International Journal of Public Health Medicine (IJPHM)
International Journal of Public Health Medicine (IJPHM)

Exploring The Impacts Of Manmade Diseases In The Community: A Challenge In The Changing World By Professor Joshua Godwin 

 

 

Different writers have been arguing about the existent, epidemiology and public health issues in manmade diseases.  It is believed that manmade diseases affect approximately one per cent of the world’s population, and is the most commonly misdiagnose medical condition in the world today. The two most important and serious problems facing patient with manmade diseases are the ability to remember the “time” and the “place” they contracted the disease, which was traced back to certain chemicals, including benzene, beryllium, asbestos, vinyl chloride, and arsenic are known human carcinogens found in patient’s body to cause cancer in humans. Therefore, a person's risk of developing cancer depends on how much, how long, how often, where, and when they are exposed to these chemicals.

 

Manmade diseases could disguise their signs and symptoms, which could take between up to 15 years to diagnose. The most worrying concern is that by the time the illness was finally diagnosed, the patient would probably have died or living in a state of gravely and seriously unwell. In addition, even when the patient have successfully raise legal action against the defendant, the patient often does not live to the end of litigation because the legal battle normally take a long time to complete. The purpose of this article is to highlight the rising problems of manmade disease to healthcare professionals and the need to find a solution to deal with them.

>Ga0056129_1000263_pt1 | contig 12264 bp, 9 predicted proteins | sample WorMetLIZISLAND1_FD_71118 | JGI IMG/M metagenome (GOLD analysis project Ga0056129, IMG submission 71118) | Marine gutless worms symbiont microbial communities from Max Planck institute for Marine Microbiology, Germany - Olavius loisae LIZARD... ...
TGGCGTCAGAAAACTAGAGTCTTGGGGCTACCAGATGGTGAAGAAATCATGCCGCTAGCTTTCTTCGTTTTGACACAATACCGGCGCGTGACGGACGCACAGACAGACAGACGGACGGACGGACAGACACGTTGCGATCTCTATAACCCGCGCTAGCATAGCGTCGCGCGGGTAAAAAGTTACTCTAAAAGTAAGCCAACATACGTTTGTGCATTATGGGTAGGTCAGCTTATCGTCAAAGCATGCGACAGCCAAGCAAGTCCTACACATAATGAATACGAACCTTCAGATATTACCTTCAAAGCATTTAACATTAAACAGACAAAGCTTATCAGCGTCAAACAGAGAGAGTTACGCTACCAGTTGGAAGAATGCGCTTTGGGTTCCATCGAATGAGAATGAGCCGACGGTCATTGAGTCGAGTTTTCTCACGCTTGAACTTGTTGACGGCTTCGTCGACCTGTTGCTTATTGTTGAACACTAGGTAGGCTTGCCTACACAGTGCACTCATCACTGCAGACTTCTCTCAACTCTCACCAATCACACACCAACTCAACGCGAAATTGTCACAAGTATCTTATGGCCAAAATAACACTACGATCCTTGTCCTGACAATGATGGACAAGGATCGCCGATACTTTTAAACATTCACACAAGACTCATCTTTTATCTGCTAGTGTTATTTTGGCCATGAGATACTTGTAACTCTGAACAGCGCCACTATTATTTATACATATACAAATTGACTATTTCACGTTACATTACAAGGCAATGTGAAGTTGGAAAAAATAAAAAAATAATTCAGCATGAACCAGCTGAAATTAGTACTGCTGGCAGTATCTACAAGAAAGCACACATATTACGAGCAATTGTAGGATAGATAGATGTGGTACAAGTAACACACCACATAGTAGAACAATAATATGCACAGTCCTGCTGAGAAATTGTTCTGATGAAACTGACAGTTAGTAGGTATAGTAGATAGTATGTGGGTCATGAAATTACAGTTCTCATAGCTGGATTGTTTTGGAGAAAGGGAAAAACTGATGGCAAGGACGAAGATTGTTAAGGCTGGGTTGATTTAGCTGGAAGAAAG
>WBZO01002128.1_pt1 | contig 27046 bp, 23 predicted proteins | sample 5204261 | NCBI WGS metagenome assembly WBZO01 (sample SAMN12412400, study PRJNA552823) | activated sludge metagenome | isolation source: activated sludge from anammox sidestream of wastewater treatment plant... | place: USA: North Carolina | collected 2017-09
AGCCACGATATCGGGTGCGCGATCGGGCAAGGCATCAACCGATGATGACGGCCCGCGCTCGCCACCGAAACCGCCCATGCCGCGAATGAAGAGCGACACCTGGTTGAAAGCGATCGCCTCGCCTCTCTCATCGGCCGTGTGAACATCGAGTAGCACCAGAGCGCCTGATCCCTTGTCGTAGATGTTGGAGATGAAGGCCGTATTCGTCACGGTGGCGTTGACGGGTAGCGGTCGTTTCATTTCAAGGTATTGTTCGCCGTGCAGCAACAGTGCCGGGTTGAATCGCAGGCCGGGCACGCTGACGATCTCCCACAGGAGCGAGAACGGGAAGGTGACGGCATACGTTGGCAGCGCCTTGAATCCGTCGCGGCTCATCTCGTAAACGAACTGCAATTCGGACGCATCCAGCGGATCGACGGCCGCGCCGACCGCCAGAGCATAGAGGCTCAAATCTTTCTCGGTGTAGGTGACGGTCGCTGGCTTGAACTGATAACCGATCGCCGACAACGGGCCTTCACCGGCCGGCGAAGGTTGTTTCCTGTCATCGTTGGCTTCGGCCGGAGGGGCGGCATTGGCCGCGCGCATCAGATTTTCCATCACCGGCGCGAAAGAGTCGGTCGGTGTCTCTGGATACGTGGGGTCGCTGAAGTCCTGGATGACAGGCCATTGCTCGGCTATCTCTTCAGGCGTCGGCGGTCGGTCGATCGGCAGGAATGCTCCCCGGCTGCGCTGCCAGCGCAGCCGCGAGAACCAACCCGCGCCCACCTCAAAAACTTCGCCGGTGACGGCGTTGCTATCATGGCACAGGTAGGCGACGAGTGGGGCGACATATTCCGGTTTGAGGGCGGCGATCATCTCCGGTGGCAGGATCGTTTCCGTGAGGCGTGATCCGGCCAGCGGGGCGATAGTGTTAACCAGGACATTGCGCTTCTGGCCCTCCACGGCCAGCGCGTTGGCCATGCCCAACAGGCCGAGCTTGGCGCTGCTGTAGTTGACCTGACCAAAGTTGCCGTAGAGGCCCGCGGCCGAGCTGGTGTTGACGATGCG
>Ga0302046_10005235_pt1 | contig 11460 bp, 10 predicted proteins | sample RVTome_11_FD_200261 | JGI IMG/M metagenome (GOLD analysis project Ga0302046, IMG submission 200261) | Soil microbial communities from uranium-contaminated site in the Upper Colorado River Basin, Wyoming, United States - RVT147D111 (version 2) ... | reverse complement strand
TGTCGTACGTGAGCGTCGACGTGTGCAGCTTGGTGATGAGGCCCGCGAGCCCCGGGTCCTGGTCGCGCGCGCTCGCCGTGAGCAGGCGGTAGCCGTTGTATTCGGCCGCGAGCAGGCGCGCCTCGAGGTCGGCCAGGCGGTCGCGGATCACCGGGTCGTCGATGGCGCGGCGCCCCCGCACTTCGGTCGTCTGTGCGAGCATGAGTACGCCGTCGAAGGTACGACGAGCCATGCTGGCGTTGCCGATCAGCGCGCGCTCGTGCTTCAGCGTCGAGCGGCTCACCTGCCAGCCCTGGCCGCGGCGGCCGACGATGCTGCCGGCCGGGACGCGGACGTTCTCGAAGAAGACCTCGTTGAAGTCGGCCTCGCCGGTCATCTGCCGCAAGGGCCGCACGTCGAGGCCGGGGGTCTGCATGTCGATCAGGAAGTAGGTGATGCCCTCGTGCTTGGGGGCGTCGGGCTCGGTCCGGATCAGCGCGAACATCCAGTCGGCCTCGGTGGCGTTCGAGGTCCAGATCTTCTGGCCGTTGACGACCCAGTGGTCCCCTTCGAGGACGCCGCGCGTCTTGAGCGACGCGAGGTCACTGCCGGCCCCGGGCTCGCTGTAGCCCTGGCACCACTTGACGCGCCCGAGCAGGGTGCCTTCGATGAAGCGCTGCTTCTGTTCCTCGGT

Despite advances in medical practice in the 21st Century, manmade diseases still cause serious concern in society in general. It was identified that manmade diseases are reflections of the major forces driving social, industrialisation, economic, cultural and dynamic change in the World, including globalisation and increasing population with varying policies, which are keeping most of the sick people indefinitely out of employment and better lifestyle until the patient’s end of life.  Therefore attention needs to be paid on the impact that manmade diseases place in the community.

 

CORRESPONDENCE

Professor Joshua Godwin, Professor of Medical Law and Ethics

Medical and Social Care Services, UK. 

Website: www.cdfg.org.uk 

Email: info@cdfg.org.uk

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